Buyer budgets are on the rise while C-suite visibility of cyber risk has also markedly increased, Moody’s Investors Service found.
Moody’s Investors Service has released the results from a 90-question survey about cyber insurance buying trends.
Cyber-security’s enterprise-wide visibility has improved while budgets have grown 70% in the last five years, according to Moody’s 2023 cyber survey.
Advanced cyber practices remain out of reach for many issuers, the study noted, and survey responses raised questions about the effectiveness of some cyber initiatives.
Companies and organisations face lurking challenges, according to Moody’s, including a growing cyber-security talent shortage, and the advent of generative artificial intelligence, which will introduce new risks.
Cyber managers have an increasingly important role, the ratings firm said; In 2020, Moody’s reported only 61% reported to a C-suite individual, up to 90% in 2023.
- Budgets are on the rise while C-suite visibility of cyber risk has also markedly increased
- Growing costs are putting pressure on budgets — and some responses have cast doubt on how the efficacy of certain cyber practices implementation
- Between 2019 – 2023, cyber budgets rose by 70%. There was considerable variance in growth rates among respondents, but budgets were up overall, and significantly for most sectors. Budgets for corporates grew the most — up 100%.
- Cyber insurance premiums increased by a median of 50% across the board between 2020 and 2022. Healthcare, housing, and higher education issuers reported a 94% increase.
- In our prior survey only 61% of cyber managers were reporting to a C-suite individual, i.e. CEO, CFO CIO etc. In this survey, 90% of issuers said their cyber managers were reporting to C-suite individuals.
- Despite 464,000 people joining the cybersecurity profession between 2022 and 2023, the shortage of cybersecurity talent continues to deepen, resulting in a global cybersecurity workforce gap of about 3.4 million.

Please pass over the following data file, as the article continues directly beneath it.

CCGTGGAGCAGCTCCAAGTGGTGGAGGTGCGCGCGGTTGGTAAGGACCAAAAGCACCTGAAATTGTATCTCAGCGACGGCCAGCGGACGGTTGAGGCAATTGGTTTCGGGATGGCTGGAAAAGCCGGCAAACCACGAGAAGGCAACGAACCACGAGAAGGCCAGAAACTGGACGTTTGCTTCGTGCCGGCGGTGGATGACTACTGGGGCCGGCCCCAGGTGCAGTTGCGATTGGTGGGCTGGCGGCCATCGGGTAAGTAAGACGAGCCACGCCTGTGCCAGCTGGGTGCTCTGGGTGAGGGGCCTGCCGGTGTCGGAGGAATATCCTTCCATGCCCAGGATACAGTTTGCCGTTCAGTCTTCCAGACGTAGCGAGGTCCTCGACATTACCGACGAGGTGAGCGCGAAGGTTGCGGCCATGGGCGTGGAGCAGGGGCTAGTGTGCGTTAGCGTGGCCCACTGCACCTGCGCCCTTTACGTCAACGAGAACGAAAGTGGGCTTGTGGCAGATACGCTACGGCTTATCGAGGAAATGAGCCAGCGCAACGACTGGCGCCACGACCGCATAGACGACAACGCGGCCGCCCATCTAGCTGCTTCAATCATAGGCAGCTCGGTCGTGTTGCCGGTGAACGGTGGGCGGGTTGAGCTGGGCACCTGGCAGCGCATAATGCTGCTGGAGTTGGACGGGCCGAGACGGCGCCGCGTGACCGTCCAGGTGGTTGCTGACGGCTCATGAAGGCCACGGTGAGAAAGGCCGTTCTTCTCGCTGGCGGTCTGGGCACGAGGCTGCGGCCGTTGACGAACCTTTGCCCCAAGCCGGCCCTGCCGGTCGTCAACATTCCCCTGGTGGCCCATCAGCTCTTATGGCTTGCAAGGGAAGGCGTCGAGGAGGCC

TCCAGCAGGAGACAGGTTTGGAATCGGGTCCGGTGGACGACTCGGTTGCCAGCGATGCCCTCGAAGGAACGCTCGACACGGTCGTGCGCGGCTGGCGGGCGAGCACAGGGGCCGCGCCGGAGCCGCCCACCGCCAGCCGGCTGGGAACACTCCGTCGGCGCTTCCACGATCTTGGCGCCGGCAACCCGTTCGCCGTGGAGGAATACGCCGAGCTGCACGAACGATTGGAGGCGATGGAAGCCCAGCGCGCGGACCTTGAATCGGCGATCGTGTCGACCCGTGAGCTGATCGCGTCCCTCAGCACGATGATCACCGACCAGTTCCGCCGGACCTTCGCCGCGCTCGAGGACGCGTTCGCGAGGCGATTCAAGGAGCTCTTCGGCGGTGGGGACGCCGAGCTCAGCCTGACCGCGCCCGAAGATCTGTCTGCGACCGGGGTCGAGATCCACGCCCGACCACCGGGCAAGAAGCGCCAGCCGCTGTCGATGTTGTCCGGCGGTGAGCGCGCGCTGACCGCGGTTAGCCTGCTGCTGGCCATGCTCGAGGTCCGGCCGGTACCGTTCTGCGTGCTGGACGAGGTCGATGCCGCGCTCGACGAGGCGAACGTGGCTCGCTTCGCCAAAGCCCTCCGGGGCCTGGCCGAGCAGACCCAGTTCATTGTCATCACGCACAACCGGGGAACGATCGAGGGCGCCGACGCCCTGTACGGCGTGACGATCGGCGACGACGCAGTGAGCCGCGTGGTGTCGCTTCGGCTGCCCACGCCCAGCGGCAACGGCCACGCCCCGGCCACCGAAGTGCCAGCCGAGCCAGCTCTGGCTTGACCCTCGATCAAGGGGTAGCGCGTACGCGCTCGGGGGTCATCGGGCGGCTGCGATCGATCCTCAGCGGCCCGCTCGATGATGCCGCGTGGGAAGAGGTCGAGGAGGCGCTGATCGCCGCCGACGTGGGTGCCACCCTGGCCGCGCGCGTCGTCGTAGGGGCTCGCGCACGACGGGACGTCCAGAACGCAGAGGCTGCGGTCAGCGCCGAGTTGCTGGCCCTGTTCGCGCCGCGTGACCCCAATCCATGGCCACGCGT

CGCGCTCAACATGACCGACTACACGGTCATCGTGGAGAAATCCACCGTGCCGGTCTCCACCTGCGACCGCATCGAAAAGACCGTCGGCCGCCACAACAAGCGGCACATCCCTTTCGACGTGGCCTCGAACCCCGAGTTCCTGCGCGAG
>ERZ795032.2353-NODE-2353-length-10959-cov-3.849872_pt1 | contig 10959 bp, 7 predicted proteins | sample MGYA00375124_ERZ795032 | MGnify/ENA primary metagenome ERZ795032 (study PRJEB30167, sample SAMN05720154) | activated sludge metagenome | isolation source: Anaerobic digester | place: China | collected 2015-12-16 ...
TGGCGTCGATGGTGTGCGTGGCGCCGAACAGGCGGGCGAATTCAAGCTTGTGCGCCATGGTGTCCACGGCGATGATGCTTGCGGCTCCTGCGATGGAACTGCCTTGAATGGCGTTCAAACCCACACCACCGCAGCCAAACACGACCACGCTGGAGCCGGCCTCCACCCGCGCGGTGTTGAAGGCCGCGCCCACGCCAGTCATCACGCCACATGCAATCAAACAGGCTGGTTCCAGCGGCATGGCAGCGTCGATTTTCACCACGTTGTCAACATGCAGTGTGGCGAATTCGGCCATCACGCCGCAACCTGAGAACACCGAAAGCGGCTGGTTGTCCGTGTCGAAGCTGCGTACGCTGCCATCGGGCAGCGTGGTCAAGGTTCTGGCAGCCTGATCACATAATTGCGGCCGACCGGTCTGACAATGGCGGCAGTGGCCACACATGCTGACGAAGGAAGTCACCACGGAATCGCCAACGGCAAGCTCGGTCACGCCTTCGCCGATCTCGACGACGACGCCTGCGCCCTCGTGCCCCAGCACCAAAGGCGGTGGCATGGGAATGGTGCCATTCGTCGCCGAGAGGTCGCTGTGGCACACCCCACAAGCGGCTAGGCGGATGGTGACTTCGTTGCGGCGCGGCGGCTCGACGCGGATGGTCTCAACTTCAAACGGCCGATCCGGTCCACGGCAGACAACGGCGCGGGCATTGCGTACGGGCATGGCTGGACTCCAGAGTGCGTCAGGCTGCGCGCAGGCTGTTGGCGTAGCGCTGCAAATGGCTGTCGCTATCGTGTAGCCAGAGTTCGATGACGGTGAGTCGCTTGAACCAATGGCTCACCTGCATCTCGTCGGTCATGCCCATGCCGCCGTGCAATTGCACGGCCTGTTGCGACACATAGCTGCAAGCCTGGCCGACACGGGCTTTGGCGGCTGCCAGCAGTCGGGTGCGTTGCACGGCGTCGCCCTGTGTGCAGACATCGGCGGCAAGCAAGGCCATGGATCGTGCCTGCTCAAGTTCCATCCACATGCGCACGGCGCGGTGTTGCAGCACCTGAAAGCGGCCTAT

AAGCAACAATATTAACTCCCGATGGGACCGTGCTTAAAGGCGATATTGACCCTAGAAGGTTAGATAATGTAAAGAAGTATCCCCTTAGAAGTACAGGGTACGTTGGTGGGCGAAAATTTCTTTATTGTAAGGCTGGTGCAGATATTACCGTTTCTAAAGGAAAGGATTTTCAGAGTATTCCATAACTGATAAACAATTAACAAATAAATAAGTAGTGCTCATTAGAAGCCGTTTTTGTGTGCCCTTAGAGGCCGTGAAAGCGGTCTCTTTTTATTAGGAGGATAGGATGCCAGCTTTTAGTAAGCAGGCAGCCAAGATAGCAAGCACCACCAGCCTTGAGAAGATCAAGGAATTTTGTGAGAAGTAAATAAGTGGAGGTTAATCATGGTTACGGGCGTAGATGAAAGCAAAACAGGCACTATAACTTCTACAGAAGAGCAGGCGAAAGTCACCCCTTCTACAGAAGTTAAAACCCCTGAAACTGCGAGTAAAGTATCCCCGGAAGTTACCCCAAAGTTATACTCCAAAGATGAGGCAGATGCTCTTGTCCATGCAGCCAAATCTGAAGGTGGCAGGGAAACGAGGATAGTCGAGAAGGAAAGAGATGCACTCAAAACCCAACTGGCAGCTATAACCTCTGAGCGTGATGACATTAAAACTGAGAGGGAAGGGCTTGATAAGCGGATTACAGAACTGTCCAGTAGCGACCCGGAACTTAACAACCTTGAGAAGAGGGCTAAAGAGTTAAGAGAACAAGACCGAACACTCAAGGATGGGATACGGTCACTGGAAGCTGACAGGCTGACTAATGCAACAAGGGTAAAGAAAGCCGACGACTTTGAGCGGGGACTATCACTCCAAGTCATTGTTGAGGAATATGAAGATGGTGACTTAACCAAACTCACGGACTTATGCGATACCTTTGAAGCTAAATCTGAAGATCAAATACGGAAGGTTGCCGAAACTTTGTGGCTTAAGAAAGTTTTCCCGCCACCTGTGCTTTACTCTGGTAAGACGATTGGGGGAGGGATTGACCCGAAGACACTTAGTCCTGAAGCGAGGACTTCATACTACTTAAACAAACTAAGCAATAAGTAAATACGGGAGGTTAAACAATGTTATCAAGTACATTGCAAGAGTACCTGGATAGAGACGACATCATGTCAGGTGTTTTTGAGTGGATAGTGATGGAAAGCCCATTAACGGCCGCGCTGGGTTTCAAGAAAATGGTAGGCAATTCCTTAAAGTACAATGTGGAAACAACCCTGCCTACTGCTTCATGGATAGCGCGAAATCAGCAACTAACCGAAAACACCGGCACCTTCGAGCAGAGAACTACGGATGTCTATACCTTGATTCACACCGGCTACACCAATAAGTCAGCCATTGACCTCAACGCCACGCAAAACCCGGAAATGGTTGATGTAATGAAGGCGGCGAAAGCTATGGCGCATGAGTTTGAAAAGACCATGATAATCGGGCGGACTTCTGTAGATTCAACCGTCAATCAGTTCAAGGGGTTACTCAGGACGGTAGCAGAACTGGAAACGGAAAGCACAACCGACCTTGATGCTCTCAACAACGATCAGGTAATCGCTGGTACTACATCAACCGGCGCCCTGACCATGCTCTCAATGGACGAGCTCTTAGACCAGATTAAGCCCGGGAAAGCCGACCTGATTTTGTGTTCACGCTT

“While cyber budgets have risen, so have requirements. For example, cyber insurance premiums rose by a median of 50% between 2020 and 2022, according to respondents, after a steep increase in ransomware attacks during the pandemic,” said Leroy Terrelonge, vice president and analyst, cyber credit risk, Moody’s Investors Service.
The study, with more than 1,700 global respondents, gauged cybersecurity practices among global debt issuers.
“Two-thirds (66%) of respondents said they are required to report cyber incidents that do not lead to a breach of personally identifiable information, such as names, passport data, or biometric records,” said Tettenlonge.
The rating agency collected data on emerging cyber risk that carries the potential to influence the credit profile of all debt issuers.
“This figure will likely rise as legislators and regulators worldwide tighten disclosure rules. A high share of respondents (80%) said that new vendors whose personnel or products had access to their in-house computer systems required a risk assessment from the cybersecurity team in all or most cases. However, the number dropped to 63% for the regular monitoring of existing vendors – indicating a potential area of vulnerability,” Tettenlonge added.